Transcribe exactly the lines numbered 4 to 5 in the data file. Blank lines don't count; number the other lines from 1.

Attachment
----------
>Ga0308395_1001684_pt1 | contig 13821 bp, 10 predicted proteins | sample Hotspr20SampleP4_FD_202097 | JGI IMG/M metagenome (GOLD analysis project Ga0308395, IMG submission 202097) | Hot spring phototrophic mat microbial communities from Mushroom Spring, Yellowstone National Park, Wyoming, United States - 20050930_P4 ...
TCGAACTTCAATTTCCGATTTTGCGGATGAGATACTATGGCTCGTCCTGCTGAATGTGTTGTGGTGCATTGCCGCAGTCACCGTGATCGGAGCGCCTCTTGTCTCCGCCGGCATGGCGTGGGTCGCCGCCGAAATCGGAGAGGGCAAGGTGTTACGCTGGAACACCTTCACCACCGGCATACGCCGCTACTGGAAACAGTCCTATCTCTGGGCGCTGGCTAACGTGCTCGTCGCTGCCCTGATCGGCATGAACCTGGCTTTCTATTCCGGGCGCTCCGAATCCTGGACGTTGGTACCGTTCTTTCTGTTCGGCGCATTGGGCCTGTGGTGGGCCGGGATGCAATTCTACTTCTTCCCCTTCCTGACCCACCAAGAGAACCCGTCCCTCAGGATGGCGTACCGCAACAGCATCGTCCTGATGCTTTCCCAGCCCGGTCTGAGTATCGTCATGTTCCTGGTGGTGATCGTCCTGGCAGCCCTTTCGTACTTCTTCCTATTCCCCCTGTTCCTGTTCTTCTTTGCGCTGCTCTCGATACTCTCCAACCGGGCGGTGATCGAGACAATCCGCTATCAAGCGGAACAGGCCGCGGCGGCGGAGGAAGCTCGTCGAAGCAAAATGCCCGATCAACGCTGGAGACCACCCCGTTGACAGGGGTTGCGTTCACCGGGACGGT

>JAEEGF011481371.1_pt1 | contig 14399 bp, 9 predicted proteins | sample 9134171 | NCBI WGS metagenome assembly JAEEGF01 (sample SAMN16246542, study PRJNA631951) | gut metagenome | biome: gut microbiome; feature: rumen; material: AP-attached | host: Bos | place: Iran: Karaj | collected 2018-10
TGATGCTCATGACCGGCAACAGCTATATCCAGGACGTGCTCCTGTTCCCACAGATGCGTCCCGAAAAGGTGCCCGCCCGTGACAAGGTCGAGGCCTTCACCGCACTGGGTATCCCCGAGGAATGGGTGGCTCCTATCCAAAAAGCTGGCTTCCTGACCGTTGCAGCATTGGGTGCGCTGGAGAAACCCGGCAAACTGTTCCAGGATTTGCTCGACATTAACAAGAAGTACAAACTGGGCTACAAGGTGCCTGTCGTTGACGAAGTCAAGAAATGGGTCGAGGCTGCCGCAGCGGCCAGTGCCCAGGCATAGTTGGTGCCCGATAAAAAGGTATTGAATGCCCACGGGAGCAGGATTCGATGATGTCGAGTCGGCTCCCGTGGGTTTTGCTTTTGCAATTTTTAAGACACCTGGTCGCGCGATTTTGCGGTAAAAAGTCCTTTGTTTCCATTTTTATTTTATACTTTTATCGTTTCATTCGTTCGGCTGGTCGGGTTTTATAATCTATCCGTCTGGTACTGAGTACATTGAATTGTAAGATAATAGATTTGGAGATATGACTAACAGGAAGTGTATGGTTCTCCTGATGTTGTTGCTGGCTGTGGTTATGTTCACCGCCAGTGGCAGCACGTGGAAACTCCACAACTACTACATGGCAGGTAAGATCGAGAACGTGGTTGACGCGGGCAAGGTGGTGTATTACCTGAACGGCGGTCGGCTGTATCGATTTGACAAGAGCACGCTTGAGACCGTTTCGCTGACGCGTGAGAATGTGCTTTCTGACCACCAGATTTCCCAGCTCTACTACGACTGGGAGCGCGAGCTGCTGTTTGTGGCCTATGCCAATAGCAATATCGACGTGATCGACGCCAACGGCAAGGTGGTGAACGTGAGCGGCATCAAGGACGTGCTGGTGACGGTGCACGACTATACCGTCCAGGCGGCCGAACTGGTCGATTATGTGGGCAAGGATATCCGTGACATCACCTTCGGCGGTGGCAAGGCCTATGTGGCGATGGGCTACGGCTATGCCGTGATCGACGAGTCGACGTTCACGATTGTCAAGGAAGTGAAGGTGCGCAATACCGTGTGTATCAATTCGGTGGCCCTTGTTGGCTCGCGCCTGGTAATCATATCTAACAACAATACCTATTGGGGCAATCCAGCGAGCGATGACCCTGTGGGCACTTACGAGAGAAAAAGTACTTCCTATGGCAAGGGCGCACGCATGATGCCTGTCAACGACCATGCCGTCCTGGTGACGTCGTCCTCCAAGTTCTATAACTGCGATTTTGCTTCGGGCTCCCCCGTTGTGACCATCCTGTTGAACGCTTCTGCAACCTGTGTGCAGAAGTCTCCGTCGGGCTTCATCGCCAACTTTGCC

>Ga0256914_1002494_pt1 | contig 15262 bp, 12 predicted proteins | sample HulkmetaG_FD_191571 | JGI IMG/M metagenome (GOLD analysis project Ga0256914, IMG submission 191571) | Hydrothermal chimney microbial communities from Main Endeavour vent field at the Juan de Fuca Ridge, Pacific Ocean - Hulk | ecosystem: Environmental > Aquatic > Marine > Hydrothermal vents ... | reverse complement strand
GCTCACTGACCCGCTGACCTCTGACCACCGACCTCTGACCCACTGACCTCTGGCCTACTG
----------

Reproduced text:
TGATGCTCATGACCGGCAACAGCTATATCCAGGACGTGCTCCTGTTCCCACAGATGCGTCCCGAAAAGGTGCCCGCCCGTGACAAGGTCGAGGCCTTCACCGCACTGGGTATCCCCGAGGAATGGGTGGCTCCTATCCAAAAAGCTGGCTTCCTGACCGTTGCAGCATTGGGTGCGCTGGAGAAACCCGGCAAACTGTTCCAGGATTTGCTCGACATTAACAAGAAGTACAAACTGGGCTACAAGGTGCCTGTCGTTGACGAAGTCAAGAAATGGGTCGAGGCTGCCGCAGCGGCCAGTGCCCAGGCATAGTTGGTGCCCGATAAAAAGGTATTGAATGCCCACGGGAGCAGGATTCGATGATGTCGAGTCGGCTCCCGTGGGTTTTGCTTTTGCAATTTTTAAGACACCTGGTCGCGCGATTTTGCGGTAAAAAGTCCTTTGTTTCCATTTTTATTTTATACTTTTATCGTTTCATTCGTTCGGCTGGTCGGGTTTTATAATCTATCCGTCTGGTACTGAGTACATTGAATTGTAAGATAATAGATTTGGAGATATGACTAACAGGAAGTGTATGGTTCTCCTGATGTTGTTGCTGGCTGTGGTTATGTTCACCGCCAGTGGCAGCACGTGGAAACTCCACAACTACTACATGGCAGGTAAGATCGAGAACGTGGTTGACGCGGGCAAGGTGGTGTATTACCTGAACGGCGGTCGGCTGTATCGATTTGACAAGAGCACGCTTGAGACCGTTTCGCTGACGCGTGAGAATGTGCTTTCTGACCACCAGATTTCCCAGCTCTACTACGACTGGGAGCGCGAGCTGCTGTTTGTGGCCTATGCCAATAGCAATATCGACGTGATCGACGCCAACGGCAAGGTGGTGAACGTGAGCGGCATCAAGGACGTGCTGGTGACGGTGCACGACTATACCGTCCAGGCGGCCGAACTGGTCGATTATGTGGGCAAGGATATCCGTGACATCACCTTCGGCGGTGGCAAGGCCTATGTGGCGATGGGCTACGGCTATGCCGTGATCGACGAGTCGACGTTCACGATTGTCAAGGAAGTGAAGGTGCGCAATACCGTGTGTATCAATTCGGTGGCCCTTGTTGGCTCGCGCCTGGTAATCATATCTAACAACAATACCTATTGGGGCAATCCAGCGAGCGATGACCCTGTGGGCACTTACGAGAGAAAAAGTACTTCCTATGGCAAGGGCGCACGCATGATGCCTGTCAACGACCATGCCGTCCTGGTGACGTCGTCCTCCAAGTTCTATAACTGCGATTTTGCTTCGGGCTCCCCCGTTGTGACCATCCTGTTGAACGCTTCTGCAACCTGTGTGCAGAAGTCTCCGTCGGGCTTCATCGCCAACTTTGCC

>Ga0256914_1002494_pt1 | contig 15262 bp, 12 predicted proteins | sample HulkmetaG_FD_191571 | JGI IMG/M metagenome (GOLD analysis project Ga0256914, IMG submission 191571) | Hydrothermal chimney microbial communities from Main Endeavour vent field at the Juan de Fuca Ridge, Pacific Ocean - Hulk | ecosystem: Environmental > Aquatic > Marine > Hydrothermal vents ... | reverse complement strand